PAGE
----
What’s Buggin’ Ya? Summer Newsletter By Molly Keck

WHOOLY BEARS

You may have noticed some strange, fuzzy caterpillars crawling around your landscape lately. These are called Whooly Bear Caterpillars. There are a couple different color varieties. Some are completely black and others have a reddish stripe down the middle.
Whooly Bears are the larval form of the Great Leopard Moths. Image by John Jackman

Whooly Bears are the larval form of the Great Leopard Moths. Image by John Jackman

Whooly Bears are not Asps, as some people call them. They are not poisonous like true Asps or Puss Caterpillars. However, they have urticating hairs that can cause an allergic reaction in some people. These hairs are a defense mechanism against predators. Imagine if you were a bird and ate one – those hairs

would tickle and hurt all the way down. I avoid touching Whooly Bears just in case. A good rule of thumb is that anything brightly colored or with hairs is warning me to stay away.
Whooly Bears are the larval form of the Great Leopard Moths. They are usually abundant around Spring, but this summer, they are making an appearance.
The great leopard moth, Hypercompe scribonia (Stoll) (Lepidoptera: Arctiidae), with a 3-inch wingspan, is white with black open-circular spots on the forewings and a metallic blue abdomen with orange markings. Image by Bart Drees

The great leopard moth, Hypercompe scribonia (Stoll) (Lepidoptera: Arctiidae), with a 3-inch wingspan, is white with black open-circular spots on the forewings and a metallic blue abdomen with orange markings. Image by Bart Drees

Whooly Bears are of no concern as long as you don’t pick them up. They generally feed on broad leafed plants and are not considered a pest.

BAG WORMS – MAKING A STRANGE APPEARANCE THIS SUMMER

Last summer was the summer of crickets and grasshoppers, and it seems this summer is the summer of bagworms. I have received more than the usual questions about bagworms – or more specifically the question asked is “what the heck is this?!” Bagworms are a very interesting insect. Most people notice them stuck to their window screens – and if you are lucky, you
might see them scoot along in their bags.
Image of bag worm photo by Brain Golick

Image of bag worm photo by Brain Golick

Bagworm caterpillars collect leaves and make a little home that they carry around with them. As they develop and grow, their bag will continue to grow as well. There are multiple species of bagworms and they feed on a range of trees and shrubs.

The lifeycle of the bagworm is very peculiar. After pupating, male moths will crawl out of their bags, find a female and mate. Adult females never develop into moths; they remain in their bags and look like maggots. They never develop functioning mouthparts or eyes – their purpose in life is to mate and reproduce!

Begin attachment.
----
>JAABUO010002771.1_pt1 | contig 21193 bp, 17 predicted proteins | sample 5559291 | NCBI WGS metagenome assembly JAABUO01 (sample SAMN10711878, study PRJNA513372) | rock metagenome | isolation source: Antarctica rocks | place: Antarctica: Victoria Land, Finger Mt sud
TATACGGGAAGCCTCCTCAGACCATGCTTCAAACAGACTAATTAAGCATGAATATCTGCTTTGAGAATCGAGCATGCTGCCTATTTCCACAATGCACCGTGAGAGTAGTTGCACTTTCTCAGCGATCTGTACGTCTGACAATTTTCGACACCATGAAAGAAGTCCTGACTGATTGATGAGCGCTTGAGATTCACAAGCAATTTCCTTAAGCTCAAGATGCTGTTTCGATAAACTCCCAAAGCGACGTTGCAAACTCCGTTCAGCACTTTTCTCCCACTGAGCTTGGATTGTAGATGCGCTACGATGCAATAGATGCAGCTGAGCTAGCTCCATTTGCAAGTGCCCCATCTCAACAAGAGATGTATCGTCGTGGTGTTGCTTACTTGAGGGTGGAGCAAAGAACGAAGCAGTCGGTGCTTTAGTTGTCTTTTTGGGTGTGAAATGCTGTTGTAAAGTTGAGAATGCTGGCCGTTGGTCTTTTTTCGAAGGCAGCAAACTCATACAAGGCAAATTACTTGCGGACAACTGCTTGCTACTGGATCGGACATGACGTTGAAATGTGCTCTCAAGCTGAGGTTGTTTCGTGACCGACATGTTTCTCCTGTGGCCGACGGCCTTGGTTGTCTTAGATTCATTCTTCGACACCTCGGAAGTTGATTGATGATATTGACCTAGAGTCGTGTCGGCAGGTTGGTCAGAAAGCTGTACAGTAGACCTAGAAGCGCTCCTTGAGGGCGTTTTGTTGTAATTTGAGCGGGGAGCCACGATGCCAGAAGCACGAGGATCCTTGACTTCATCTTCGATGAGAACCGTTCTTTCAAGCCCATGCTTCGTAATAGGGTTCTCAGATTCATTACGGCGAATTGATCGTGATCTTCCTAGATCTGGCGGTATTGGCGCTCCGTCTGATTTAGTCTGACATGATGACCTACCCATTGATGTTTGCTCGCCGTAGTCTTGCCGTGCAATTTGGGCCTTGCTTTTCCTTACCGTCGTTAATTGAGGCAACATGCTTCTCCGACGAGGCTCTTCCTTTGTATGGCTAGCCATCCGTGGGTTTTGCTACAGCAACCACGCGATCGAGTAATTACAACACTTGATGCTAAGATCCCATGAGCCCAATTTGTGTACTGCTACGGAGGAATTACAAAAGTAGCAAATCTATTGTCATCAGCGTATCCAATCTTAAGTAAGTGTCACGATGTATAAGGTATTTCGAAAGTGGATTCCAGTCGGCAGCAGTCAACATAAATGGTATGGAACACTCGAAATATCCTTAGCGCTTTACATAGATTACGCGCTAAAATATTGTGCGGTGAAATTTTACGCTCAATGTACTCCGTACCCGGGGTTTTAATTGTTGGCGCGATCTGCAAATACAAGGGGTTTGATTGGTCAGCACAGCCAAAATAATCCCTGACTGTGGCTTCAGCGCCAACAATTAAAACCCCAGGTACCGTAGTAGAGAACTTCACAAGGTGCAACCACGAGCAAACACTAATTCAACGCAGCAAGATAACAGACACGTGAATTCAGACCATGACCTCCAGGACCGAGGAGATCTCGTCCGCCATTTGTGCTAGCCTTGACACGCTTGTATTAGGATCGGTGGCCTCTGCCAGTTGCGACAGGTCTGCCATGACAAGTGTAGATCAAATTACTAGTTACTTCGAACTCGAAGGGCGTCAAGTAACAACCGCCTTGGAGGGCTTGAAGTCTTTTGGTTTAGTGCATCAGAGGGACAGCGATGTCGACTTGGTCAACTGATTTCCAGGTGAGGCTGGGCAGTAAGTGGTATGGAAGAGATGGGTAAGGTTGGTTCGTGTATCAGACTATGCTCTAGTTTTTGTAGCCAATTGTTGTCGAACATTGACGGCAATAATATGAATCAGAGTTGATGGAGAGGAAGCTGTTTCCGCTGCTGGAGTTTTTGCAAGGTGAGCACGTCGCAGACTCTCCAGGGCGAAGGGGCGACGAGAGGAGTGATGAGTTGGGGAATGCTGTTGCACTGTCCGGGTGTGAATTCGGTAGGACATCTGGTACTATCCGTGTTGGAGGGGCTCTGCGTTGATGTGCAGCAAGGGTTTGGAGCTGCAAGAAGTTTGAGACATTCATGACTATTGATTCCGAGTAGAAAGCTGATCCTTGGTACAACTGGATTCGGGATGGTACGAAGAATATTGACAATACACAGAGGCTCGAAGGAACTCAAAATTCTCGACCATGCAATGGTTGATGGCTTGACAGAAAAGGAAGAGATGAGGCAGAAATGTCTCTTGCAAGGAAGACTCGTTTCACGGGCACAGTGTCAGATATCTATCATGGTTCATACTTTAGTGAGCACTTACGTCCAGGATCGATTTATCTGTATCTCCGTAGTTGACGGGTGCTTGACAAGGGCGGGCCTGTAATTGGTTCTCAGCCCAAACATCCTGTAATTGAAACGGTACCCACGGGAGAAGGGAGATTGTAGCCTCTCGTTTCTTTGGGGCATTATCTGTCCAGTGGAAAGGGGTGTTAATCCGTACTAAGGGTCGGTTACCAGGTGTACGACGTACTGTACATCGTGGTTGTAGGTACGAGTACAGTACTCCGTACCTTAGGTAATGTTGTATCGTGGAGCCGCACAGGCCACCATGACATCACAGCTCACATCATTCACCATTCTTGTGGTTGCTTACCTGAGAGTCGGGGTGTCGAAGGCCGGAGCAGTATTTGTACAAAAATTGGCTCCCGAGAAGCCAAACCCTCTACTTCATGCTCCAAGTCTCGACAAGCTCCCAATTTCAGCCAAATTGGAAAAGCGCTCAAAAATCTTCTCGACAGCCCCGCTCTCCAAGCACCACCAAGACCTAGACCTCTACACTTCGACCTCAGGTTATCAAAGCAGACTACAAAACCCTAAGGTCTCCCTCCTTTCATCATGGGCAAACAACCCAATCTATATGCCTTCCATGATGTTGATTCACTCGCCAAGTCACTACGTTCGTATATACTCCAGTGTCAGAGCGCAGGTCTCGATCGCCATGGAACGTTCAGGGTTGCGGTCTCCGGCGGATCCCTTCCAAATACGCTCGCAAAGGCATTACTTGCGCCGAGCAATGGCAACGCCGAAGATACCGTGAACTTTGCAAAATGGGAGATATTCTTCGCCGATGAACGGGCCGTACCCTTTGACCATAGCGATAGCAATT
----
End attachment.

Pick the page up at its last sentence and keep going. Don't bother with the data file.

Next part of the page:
Although the host range of plants for bagworms is so broad, they rarely cause any significant damage to homeowner’s landscapes. Rather, they are more of a novelty insect to watch move about the window screens and trees.

HUMIDITY AND COCKROACHES

Unfortunately, the current humid weather is heaven for cockroaches such as Smoky Browns and Americans. High humidity is how they thrive, and you may have noticed large cockroaches in the house lately. Dry weather and high humidity drives them indoors.
Smoky-brown cockroaches require high humidity for survival. They are found outside in wooded areas that provide shade and moisture. They can also be seen in protected areas around homes (tree holes and mulch) and in buildings and attics.  Image by Mike Merchant

Smoky-brown cockroaches require high humidity for survival. They are found outside in wooded areas that provide shade and moisture. They can also be seen in protected areas around homes (tree holes and mulch) and in buildings and attics. Image by Mike Merchant

Smoky Brown and American Cockroaches are large cockroaches (up to 1.5 or 2 inches in length), dark brown and can be found in sewers, around drains, bathrooms, kitchens, fireplaces, attics and other areas of high humidity in the house. American Cockroaches have a lighter brown ring around their head region and are slightly larger (up to 2 inches). Smoky Browns are nearly completely dark brown and slightly smaller (up to 1.5 inches).

American cockroaches prefer areas with high humidity. They are commonly found under tree bark or leaf litter outside and in barns. Sewer systems, while also providing another excellent habitat, allows them to spread throughout campuses and major cities.  Image by Dept. of Entomology, Texas A&M University

American cockroaches prefer areas with high humidity. They are commonly found under tree bark or leaf litter outside and in barns. Sewer systems, while also providing another excellent habitat, allows them to spread throughout campuses and major cities. Image by Dept. of Entomology, Texas A&M University

Management is the same for both, and most people could care less what type of cockroach they have, just that they are large and want them out! Seal up any entry points and reduce humidity if possible. They come in from outdoors, so you must figure out how they are finding their way inside. Caulk, foam, or seal it up in whichever way possible. Apply pesticides around entry areas or areas where you see them most active to reduce the population. Be sure to read the labels properly for correct application procedures. Cockroach bait stations can also be effective if no other food source is left out. Sanitize by taking the trash out nightly, cleaning all dirty dishes (even those you leave out to soak), and putting up all food.
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